Many foods and drinks can cause serious damage to your teeth and impact on your oral health over time. It’s best to either avoid these foods completely, or to have them in moderation – it depends on your current oral health as to what your dentist will recommend. These are some of the worst culprits of bad oral health: Alcohol. Drinking alcohol can dry your mouth out, making it difficult for your mouth to cleanse itself. Over time, this can lead to a higher risk of tooth decay and infections. Lemon and citrus. Whilst there are many other health benefits, citrus can wear away tooth enamel and make your teeth more likely to be affected by decay. Sweets and biscuits. These are particularly bad for teeth, as they are processed foods that have added sugar in them. The sugar can cause oral health problems and it can give you bad breath.
Private dentistry costs far more than seeing a dentist on the NHS, but can it really be worth the extra money? There are some significant reasons that mean many people prefer to see a private dentist – here are some of the key things to remember: You can see a hygienist as well as a dentist. This service is not normally available on the NHS, unless you already have a specific problem. If you want to keep your teeth clean and maintain good oral health, it is an excellent idea to visit a private hygienist. There is high-tech equipment. An NHS practice will have all the necessary equipment, but a private practice might have more advanced equipment that can help make your appointments shorter, such as digital x-ray facilities. Private practices might offer more specialist treatments. If you want orthodontic or cosmetic treatments as an adult, you will usually have to visit a private practice.
A dental hygienist is someone who will be able to look after your general oral health, not just your teeth. They specialise in providing patients with help and advice, as well as a thorough clean. For example, your hygienist may be able to advise you on a different type of toothbrush to use, or a new way of flossing. It is important to visit a hygienist as well as a dentist. Hygienist services are not always available on the NHS so you might have to pay privately. They will give your teeth a thorough clean, going up into the gums to make sure your mouth is well looked after. This also allows them to look for any issues, like bleeding gums or sore spots in your mouth. You should visit a hygienist once every 6 months, to once every year. Floss between appointments on a daily basis to keep your teeth healthy.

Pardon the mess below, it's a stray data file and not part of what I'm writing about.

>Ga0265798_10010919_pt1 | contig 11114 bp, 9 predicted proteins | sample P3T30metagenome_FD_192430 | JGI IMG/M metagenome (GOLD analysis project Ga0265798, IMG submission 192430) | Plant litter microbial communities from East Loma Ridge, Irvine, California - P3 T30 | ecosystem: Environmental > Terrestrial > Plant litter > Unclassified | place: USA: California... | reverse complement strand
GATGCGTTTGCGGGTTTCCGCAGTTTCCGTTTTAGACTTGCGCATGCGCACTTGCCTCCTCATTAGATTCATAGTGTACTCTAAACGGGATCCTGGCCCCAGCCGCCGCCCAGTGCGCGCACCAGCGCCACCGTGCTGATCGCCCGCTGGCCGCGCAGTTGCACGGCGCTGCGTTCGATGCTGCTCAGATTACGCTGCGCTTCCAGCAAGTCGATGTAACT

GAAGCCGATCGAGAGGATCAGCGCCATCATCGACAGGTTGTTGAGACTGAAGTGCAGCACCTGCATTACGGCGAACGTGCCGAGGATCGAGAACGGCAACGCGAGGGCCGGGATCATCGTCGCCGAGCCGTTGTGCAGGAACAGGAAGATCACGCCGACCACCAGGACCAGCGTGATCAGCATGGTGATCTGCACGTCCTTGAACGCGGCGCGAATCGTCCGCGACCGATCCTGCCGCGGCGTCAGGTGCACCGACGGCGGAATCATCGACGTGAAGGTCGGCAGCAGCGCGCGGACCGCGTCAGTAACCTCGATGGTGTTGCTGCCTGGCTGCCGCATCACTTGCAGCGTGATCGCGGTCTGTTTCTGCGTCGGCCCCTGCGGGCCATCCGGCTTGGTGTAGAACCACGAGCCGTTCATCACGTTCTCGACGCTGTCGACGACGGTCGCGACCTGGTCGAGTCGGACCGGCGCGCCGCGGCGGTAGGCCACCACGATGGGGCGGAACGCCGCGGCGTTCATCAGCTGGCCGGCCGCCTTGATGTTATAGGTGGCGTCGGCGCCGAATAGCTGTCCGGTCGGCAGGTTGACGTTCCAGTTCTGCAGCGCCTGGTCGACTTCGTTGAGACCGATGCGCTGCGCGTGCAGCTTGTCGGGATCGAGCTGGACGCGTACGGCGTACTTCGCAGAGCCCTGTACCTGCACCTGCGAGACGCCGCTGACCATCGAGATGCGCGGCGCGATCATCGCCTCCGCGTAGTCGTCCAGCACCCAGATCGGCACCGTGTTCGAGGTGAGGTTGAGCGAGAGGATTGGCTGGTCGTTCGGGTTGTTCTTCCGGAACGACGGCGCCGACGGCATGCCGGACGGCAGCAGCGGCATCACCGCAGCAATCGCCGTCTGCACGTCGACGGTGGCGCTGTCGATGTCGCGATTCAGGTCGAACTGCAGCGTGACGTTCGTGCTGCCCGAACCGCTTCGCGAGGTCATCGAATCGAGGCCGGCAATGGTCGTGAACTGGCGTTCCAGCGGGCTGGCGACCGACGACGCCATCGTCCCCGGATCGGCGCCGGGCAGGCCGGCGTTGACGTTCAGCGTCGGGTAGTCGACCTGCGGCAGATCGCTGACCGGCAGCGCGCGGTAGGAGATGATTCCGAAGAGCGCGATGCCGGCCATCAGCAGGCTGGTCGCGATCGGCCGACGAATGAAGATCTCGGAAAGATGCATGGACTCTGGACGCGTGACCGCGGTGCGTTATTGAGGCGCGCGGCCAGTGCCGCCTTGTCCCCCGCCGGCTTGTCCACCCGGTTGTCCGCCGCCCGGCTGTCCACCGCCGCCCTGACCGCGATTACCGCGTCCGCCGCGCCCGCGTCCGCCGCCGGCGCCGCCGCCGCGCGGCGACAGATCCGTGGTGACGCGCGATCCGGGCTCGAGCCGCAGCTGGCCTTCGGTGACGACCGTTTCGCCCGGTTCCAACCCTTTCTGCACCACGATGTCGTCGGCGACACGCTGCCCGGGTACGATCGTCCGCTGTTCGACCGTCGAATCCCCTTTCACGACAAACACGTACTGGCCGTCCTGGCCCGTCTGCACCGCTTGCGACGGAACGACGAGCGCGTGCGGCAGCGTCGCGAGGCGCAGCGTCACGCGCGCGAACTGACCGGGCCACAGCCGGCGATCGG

Fat Freezing is also known as cryolipolysis (cryogenic lipolysis), which cools fat cells down to a temperature initiating the apoptosis process. That’s basically name to signify the end of a cell’s life cycle and a process supposedly sped up by fat-freezing treatment through targeting your problem fatty areas. Basically, fat-freezing kills and disposes of the fat cells targeted during treatment. Peeing, pooping, sweating and breathing is all part of the natural process of ridding ourselves of waste. So whilst it isn’t as crude to say this treatment means we wee out frozen fat, the dead cells do have to go somewhere! And yes, fat freezes at a higher temperature than water, so there’s no hiding from the fact that whichever area you’re targeting with the treatment, it’s going to feel cold so be prepared!
If you didn’t know already, Biotin is very good for helping hair and nail growth. Biotin also known as Vitamin B7, is available in many different forms including vitamin tablets, but we have listed below the natural way to consume Biotin. We hope this helps! egg yolk organ meats (liver, kidney) nuts, like almonds, peanuts, pecans, and walnuts nut butters soybeans and other legumes whole grains and cereals cauliflower bananas mushrooms Please bear in mind that food-processing techniques like cooking can render biotin ineffective, raw or less-processed versions of these foods contain more active biotin.